Ann Morgan Guilbert

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Ann Morgan Guilbert
Born (1928-10-16) October 16, 1928 (age 87)[1]
Minneapolis, Minnesota, U.S.
Occupation Actress
Years active 1958–present
Spouse(s) George Eckstein (1951-1966; divorced) 2 children
Guy Raymond (1967-1997; his death)
Children Hallie Todd (Daughter) Nora Eckstein (Daughter)

Ann Morgan Guilbert (born October 16, 1928), sometimes credited as Ann Guilbert, is an American television and film actress, who portrayed a number of roles, from the 1950s on, most notably hyperactive neighbor Millie Helper in 61 episodes of the early 1960s sitcom The Dick Van Dyke Show,[2] and later Yetta Rosenberg, Fran Fine's doddering grandmother, in 56 episodes of the 1990s sitcom The Nanny. She began her career as a featured performer and singer in the Billy Barnes Revues of the 1950s and 1960s.

Guilbert was born in Minneapolis, Minnesota, the daughter of Dr. Gerald Guilbert, a physician, and his wife, Cornelia.[3] She attended Solomon Juneau High School, and after moving to San Francisco, she studied theater arts at Stanford University.[4] After The Dick Van Dyke Show, she made guest appearances in many other television shows, including Adam-12 (the premiere episode), as well as The Andy Griffith Show, Love, American Style, That Girl, Dragnet, Picket Fences, Seinfeld, Curb Your Enthusiasm and Law & Order: Special Victims Unit.[1]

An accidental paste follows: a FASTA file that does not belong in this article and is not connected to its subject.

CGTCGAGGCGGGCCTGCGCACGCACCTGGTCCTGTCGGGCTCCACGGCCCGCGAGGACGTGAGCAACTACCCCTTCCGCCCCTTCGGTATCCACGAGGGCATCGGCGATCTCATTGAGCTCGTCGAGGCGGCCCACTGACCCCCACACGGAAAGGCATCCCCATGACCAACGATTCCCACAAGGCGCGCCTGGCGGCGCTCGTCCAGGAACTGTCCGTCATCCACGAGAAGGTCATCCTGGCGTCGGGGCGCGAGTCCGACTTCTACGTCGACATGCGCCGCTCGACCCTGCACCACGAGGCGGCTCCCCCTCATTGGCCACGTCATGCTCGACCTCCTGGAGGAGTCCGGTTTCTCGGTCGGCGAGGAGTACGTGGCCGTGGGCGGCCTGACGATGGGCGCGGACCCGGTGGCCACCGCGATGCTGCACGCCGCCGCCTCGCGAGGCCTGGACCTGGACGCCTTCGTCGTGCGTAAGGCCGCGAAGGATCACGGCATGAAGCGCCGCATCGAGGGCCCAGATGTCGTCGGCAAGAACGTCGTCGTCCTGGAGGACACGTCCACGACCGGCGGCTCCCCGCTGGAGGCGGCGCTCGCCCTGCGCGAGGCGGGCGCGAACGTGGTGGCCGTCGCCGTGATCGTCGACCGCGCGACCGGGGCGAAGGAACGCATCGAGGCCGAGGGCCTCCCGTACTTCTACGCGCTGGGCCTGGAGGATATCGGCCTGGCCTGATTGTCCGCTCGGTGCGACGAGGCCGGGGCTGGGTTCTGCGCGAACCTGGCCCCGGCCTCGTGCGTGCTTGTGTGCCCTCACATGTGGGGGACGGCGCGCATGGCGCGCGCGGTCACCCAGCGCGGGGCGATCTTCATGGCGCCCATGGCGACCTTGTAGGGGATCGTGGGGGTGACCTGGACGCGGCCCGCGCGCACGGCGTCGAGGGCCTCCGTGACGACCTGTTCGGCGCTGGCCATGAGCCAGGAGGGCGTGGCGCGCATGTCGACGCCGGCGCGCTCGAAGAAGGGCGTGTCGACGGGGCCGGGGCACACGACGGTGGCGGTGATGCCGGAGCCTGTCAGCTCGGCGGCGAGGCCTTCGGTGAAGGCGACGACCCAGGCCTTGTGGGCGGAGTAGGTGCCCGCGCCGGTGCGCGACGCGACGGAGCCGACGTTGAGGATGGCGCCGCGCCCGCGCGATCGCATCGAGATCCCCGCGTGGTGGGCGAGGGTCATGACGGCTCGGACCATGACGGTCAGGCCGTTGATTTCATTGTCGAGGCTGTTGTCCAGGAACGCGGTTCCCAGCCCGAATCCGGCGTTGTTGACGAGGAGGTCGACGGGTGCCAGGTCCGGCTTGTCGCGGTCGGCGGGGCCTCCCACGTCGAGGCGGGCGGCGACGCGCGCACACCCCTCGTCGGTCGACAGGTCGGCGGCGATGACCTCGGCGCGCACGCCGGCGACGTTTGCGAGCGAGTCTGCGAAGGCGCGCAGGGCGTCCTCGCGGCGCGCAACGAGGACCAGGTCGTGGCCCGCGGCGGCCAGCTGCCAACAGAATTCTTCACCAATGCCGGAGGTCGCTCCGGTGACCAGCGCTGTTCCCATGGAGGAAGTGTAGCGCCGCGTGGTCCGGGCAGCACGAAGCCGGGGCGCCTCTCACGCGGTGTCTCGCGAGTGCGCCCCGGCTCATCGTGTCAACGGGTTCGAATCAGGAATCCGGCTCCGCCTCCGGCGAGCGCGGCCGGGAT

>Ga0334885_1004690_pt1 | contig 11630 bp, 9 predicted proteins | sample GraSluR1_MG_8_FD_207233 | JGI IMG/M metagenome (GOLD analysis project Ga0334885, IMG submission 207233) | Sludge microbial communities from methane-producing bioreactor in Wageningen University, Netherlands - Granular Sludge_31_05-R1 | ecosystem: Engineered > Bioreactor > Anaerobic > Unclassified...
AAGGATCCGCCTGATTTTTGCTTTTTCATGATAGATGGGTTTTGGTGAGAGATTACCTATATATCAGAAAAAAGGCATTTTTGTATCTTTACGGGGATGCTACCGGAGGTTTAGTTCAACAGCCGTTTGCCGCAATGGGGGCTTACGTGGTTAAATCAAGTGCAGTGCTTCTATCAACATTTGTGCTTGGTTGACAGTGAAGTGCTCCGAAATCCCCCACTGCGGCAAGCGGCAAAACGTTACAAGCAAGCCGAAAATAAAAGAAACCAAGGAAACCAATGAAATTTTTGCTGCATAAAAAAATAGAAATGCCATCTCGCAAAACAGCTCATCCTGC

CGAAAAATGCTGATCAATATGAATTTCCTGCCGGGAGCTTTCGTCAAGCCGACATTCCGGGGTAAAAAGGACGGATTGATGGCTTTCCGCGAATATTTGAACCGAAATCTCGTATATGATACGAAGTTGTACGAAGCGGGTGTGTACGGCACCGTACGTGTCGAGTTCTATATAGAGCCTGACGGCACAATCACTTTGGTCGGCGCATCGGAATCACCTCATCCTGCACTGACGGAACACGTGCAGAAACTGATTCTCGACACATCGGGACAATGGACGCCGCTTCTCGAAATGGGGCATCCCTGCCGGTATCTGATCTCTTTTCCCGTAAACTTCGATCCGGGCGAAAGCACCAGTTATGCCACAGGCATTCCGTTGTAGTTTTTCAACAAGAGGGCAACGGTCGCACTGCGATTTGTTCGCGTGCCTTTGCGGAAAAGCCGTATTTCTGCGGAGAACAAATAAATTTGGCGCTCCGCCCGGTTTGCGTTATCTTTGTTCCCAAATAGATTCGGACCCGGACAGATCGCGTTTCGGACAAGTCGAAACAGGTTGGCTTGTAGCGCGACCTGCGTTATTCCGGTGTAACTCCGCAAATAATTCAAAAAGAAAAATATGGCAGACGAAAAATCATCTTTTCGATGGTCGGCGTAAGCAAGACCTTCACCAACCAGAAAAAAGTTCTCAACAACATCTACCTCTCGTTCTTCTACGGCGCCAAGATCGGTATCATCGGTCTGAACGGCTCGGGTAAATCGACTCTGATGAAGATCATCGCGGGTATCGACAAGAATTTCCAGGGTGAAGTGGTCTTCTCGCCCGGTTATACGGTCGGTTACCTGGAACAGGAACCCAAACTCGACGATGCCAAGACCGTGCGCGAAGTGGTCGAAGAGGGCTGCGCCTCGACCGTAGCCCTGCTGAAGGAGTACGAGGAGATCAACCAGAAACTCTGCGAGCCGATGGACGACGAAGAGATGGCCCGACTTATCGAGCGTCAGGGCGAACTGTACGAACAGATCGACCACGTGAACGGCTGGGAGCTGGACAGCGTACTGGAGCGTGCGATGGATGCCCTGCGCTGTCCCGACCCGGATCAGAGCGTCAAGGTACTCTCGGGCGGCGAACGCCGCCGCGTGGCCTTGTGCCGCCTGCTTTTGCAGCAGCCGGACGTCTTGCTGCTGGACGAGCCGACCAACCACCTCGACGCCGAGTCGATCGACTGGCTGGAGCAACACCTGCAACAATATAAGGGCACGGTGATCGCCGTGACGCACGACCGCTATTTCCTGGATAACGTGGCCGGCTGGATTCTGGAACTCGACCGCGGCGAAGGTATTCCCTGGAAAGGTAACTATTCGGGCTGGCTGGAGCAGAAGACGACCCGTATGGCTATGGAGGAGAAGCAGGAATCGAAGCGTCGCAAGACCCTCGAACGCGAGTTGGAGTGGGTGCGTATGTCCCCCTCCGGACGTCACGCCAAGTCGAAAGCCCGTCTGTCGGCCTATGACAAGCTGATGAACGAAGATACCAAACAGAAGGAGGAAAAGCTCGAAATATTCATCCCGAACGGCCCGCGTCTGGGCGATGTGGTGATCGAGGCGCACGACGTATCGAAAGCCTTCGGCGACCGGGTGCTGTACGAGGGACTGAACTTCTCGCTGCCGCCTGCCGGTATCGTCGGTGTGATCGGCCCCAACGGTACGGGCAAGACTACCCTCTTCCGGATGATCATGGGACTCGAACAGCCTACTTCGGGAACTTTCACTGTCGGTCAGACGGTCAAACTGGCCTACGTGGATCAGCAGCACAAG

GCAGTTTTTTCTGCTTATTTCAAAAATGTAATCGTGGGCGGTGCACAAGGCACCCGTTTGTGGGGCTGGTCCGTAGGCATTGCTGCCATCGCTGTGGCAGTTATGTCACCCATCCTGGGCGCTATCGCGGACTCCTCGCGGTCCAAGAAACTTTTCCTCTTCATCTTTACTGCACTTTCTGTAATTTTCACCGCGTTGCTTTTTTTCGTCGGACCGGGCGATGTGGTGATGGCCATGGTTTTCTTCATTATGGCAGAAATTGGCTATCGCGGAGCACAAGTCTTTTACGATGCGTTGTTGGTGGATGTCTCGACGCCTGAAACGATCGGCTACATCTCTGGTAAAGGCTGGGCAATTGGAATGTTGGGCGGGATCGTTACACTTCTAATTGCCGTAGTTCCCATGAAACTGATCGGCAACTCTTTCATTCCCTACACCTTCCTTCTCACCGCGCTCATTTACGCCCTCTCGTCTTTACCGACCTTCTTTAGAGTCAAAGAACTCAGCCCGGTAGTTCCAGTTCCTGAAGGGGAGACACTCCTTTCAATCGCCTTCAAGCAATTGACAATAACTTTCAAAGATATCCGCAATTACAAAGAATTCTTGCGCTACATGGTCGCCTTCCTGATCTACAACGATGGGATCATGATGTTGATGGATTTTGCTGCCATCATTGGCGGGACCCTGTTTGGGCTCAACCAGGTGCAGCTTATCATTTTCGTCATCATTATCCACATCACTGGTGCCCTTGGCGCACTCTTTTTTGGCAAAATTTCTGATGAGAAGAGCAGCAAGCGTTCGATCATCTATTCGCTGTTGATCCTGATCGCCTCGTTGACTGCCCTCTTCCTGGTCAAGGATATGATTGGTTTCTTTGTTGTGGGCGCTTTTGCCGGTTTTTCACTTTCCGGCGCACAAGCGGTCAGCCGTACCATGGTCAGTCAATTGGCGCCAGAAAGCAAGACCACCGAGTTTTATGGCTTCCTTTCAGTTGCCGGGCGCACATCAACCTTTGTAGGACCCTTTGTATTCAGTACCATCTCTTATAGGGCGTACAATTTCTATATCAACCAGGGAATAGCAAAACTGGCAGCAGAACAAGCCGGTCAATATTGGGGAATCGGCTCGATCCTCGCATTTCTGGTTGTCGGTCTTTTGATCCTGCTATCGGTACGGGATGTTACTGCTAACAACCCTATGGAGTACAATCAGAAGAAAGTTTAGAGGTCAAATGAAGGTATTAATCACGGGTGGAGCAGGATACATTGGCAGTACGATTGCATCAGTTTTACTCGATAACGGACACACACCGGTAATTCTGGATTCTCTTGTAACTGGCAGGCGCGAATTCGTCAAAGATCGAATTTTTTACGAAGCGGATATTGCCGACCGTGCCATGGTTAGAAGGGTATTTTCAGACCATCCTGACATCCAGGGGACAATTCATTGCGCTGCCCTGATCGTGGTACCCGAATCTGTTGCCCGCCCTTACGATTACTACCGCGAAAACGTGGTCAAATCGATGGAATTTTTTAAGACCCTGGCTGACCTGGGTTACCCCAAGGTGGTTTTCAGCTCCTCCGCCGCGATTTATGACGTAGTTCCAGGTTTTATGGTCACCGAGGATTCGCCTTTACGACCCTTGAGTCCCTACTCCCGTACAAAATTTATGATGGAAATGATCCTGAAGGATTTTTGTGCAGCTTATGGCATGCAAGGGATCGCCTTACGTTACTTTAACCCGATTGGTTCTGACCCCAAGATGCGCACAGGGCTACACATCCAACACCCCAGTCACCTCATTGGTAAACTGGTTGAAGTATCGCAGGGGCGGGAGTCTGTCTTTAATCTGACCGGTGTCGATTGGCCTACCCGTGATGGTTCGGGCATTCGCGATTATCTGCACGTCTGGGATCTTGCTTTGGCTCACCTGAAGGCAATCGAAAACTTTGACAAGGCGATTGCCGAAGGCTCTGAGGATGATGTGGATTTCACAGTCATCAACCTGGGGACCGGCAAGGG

She appeared in such feature films as A Guide for the Married Man, Viva Max!, Grumpier Old Men (as the mother of Sophia Loren's character), and Please Give, for which she received the CFA for Best Supporting Actress.[1] In December 2004, she appeared in the reunion of The Nanny titled The Nanny Reunion: A Nosh to Remember with Fran Drescher, Lauren Lane, Rachel Chagall and other cast members of The Nanny.[1]

Personal life[edit]

Guilbert was married to writer and producer George Eckstein from 1953 until their divorce in 1966. They had two children together, actress Hallie Todd and acting coach Nora Eckstein.





  1. ^ a b c d Profile,; accessed September 4, 2014.
  2. ^ Willens, Michele (May 26, 1996). "They've Come a Long Way". Los Angeles Times. Retrieved December 24, 2015. 
  3. ^ Profile,; accessed September 4, 2014.
  4. ^ Guild, Leo (January 30, 1966). "Milwaukee's Nosy TV Neighbor". The Milwaukee Journal. Retrieved December 24, 2015.